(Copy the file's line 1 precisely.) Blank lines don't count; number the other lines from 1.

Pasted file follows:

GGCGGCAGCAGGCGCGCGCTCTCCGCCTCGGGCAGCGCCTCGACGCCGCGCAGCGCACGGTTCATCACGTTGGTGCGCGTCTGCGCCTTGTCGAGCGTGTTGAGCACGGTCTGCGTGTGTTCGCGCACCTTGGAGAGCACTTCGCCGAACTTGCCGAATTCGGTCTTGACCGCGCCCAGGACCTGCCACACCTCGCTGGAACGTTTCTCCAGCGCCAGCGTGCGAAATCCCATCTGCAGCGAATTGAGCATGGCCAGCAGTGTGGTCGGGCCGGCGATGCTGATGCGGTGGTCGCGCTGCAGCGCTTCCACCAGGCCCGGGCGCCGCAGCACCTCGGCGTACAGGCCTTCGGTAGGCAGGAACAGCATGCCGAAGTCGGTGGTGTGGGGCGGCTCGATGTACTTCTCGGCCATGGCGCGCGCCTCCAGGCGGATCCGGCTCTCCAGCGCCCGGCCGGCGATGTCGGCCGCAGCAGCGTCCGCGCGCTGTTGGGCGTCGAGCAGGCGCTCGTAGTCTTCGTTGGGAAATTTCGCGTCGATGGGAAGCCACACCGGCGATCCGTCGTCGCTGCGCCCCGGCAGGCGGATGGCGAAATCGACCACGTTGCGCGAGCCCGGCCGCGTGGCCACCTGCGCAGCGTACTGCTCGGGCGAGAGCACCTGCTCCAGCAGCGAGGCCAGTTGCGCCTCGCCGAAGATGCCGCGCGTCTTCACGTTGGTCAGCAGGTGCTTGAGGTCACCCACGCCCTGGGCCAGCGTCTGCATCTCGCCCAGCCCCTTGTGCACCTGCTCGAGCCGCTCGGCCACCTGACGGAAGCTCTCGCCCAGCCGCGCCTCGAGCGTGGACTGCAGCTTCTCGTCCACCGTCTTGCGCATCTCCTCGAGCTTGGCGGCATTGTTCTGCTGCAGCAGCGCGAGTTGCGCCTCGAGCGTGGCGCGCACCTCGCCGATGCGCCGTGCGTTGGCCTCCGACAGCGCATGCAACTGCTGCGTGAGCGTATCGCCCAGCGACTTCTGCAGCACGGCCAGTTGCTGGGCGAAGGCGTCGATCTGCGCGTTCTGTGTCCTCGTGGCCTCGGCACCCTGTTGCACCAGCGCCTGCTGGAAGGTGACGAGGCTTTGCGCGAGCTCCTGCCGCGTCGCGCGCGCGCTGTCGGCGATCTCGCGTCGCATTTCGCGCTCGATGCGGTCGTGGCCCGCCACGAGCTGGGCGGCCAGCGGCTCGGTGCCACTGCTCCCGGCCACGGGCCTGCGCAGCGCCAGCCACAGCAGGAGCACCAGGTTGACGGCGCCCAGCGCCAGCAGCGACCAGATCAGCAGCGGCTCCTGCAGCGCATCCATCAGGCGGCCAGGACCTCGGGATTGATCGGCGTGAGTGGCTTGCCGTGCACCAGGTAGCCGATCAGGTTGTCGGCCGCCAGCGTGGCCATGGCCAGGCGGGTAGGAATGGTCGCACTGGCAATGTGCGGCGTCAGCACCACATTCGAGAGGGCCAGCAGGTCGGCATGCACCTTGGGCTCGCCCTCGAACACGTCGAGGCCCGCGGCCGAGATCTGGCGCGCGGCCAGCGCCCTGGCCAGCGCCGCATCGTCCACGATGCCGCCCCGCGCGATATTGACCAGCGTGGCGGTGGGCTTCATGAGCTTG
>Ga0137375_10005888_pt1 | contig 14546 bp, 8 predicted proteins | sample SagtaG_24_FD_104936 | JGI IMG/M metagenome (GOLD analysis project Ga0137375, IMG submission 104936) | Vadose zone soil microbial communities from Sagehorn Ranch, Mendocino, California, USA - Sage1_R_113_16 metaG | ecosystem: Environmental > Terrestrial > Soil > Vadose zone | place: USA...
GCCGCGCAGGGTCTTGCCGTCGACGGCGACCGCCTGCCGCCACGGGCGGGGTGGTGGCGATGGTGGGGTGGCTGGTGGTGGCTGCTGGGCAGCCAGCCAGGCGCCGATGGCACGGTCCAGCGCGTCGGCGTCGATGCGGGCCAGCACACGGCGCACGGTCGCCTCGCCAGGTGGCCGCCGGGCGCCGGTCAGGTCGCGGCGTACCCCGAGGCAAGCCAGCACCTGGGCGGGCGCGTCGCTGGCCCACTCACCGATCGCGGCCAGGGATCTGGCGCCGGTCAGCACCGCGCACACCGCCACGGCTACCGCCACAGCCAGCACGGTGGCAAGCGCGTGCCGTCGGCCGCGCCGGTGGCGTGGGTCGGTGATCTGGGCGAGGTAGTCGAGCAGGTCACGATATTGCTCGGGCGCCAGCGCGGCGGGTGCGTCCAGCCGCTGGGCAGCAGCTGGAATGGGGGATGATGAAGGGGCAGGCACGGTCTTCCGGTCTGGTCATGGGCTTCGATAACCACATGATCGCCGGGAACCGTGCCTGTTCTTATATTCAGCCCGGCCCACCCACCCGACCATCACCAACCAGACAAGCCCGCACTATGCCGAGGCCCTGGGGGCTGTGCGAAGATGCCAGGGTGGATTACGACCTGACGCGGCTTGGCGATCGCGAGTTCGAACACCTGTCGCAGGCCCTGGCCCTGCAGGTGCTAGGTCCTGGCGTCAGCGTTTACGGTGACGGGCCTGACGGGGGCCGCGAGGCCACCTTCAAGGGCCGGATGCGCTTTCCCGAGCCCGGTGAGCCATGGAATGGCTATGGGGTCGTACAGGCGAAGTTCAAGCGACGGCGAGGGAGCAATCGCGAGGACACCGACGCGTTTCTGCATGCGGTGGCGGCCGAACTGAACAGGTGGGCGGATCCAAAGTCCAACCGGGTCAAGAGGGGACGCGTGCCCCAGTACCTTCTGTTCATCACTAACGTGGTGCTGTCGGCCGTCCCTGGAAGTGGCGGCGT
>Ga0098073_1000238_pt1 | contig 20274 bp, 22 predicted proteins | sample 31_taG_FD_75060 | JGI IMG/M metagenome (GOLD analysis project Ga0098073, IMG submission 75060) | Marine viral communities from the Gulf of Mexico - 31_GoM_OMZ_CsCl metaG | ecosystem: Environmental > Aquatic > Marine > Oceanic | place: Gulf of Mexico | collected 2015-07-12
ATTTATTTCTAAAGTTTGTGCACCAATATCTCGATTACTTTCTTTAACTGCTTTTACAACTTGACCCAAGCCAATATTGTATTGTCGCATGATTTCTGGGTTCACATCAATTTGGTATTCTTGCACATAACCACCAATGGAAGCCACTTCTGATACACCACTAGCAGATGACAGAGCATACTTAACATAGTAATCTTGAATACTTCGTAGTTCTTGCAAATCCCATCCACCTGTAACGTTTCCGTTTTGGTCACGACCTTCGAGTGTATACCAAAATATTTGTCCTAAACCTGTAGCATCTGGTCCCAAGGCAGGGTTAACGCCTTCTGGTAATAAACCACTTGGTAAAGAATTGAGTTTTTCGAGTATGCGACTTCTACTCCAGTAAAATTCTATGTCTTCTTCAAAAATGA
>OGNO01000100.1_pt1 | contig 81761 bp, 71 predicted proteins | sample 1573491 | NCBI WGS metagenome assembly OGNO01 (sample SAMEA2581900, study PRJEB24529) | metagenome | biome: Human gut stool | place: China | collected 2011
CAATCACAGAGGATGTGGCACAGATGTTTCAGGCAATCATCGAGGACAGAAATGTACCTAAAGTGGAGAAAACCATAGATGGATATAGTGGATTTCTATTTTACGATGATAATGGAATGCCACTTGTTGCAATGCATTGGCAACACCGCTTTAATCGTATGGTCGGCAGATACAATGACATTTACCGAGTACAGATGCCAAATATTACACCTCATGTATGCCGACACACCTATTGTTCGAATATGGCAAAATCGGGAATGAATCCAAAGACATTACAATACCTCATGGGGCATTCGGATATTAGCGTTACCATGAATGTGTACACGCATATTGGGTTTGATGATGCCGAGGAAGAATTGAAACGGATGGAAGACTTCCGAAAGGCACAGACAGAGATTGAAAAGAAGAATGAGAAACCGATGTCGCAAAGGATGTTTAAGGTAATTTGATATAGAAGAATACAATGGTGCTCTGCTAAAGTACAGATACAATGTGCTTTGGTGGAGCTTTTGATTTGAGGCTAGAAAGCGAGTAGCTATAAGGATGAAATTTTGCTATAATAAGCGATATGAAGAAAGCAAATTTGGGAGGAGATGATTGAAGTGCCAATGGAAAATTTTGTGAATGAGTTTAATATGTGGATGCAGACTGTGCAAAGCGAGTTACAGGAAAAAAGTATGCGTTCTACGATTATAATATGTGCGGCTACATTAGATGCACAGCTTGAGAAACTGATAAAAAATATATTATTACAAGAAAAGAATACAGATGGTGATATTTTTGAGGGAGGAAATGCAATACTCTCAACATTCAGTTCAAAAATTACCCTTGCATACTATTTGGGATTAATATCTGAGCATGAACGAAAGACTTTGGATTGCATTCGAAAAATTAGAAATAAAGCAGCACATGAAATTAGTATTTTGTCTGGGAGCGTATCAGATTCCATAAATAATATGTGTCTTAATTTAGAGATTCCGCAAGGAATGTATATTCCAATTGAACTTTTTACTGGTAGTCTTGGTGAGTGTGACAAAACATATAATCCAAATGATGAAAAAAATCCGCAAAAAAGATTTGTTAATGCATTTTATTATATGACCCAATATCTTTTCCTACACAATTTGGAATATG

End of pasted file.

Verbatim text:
GGCGGCAGCAGGCGCGCGCTCTCCGCCTCGGGCAGCGCCTCGACGCCGCGCAGCGCACGGTTCATCACGTTGGTGCGCGTCTGCGCCTTGTCGAGCGTGTTGAGCACGGTCTGCGTGTGTTCGCGCACCTTGGAGAGCACTTCGCCGAACTTGCCGAATTCGGTCTTGACCGCGCCCAGGACCTGCCACACCTCGCTGGAACGTTTCTCCAGCGCCAGCGTGCGAAATCCCATCTGCAGCGAATTGAGCATGGCCAGCAGTGTGGTCGGGCCGGCGATGCTGATGCGGTGGTCGCGCTGCAGCGCTTCCACCAGGCCCGGGCGCCGCAGCACCTCGGCGTACAGGCCTTCGGTAGGCAGGAACAGCATGCCGAAGTCGGTGGTGTGGGGCGGCTCGATGTACTTCTCGGCCATGGCGCGCGCCTCCAGGCGGATCCGGCTCTCCAGCGCCCGGCCGGCGATGTCGGCCGCAGCAGCGTCCGCGCGCTGTTGGGCGTCGAGCAGGCGCTCGTAGTCTTCGTTGGGAAATTTCGCGTCGATGGGAAGCCACACCGGCGATCCGTCGTCGCTGCGCCCCGGCAGGCGGATGGCGAAATCGACCACGTTGCGCGAGCCCGGCCGCGTGGCCACCTGCGCAGCGTACTGCTCGGGCGAGAGCACCTGCTCCAGCAGCGAGGCCAGTTGCGCCTCGCCGAAGATGCCGCGCGTCTTCACGTTGGTCAGCAGGTGCTTGAGGTCACCCACGCCCTGGGCCAGCGTCTGCATCTCGCCCAGCCCCTTGTGCACCTGCTCGAGCCGCTCGGCCACCTGACGGAAGCTCTCGCCCAGCCGCGCCTCGAGCGTGGACTGCAGCTTCTCGTCCACCGTCTTGCGCATCTCCTCGAGCTTGGCGGCATTGTTCTGCTGCAGCAGCGCGAGTTGCGCCTCGAGCGTGGCGCGCACCTCGCCGATGCGCCGTGCGTTGGCCTCCGACAGCGCATGCAACTGCTGCGTGAGCGTATCGCCCAGCGACTTCTGCAGCACGGCCAGTTGCTGGGCGAAGGCGTCGATCTGCGCGTTCTGTGTCCTCGTGGCCTCGGCACCCTGTTGCACCAGCGCCTGCTGGAAGGTGACGAGGCTTTGCGCGAGCTCCTGCCGCGTCGCGCGCGCGCTGTCGGCGATCTCGCGTCGCATTTCGCGCTCGATGCGGTCGTGGCCCGCCACGAGCTGGGCGGCCAGCGGCTCGGTGCCACTGCTCCCGGCCACGGGCCTGCGCAGCGCCAGCCACAGCAGGAGCACCAGGTTGACGGCGCCCAGCGCCAGCAGCGACCAGATCAGCAGCGGCTCCTGCAGCGCATCCATCAGGCGGCCAGGACCTCGGGATTGATCGGCGTGAGTGGCTTGCCGTGCACCAGGTAGCCGATCAGGTTGTCGGCCGCCAGCGTGGCCATGGCCAGGCGGGTAGGAATGGTCGCACTGGCAATGTGCGGCGTCAGCACCACATTCGAGAGGGCCAGCAGGTCGGCATGCACCTTGGGCTCGCCCTCGAACACGTCGAGGCCCGCGGCCGAGATCTGGCGCGCGGCCAGCGCCCTGGCCAGCGCCGCATCGTCCACGATGCCGCCCCGCGCGATATTGACCAGCGTGGCGGTGGGCTTCATGAGCTTG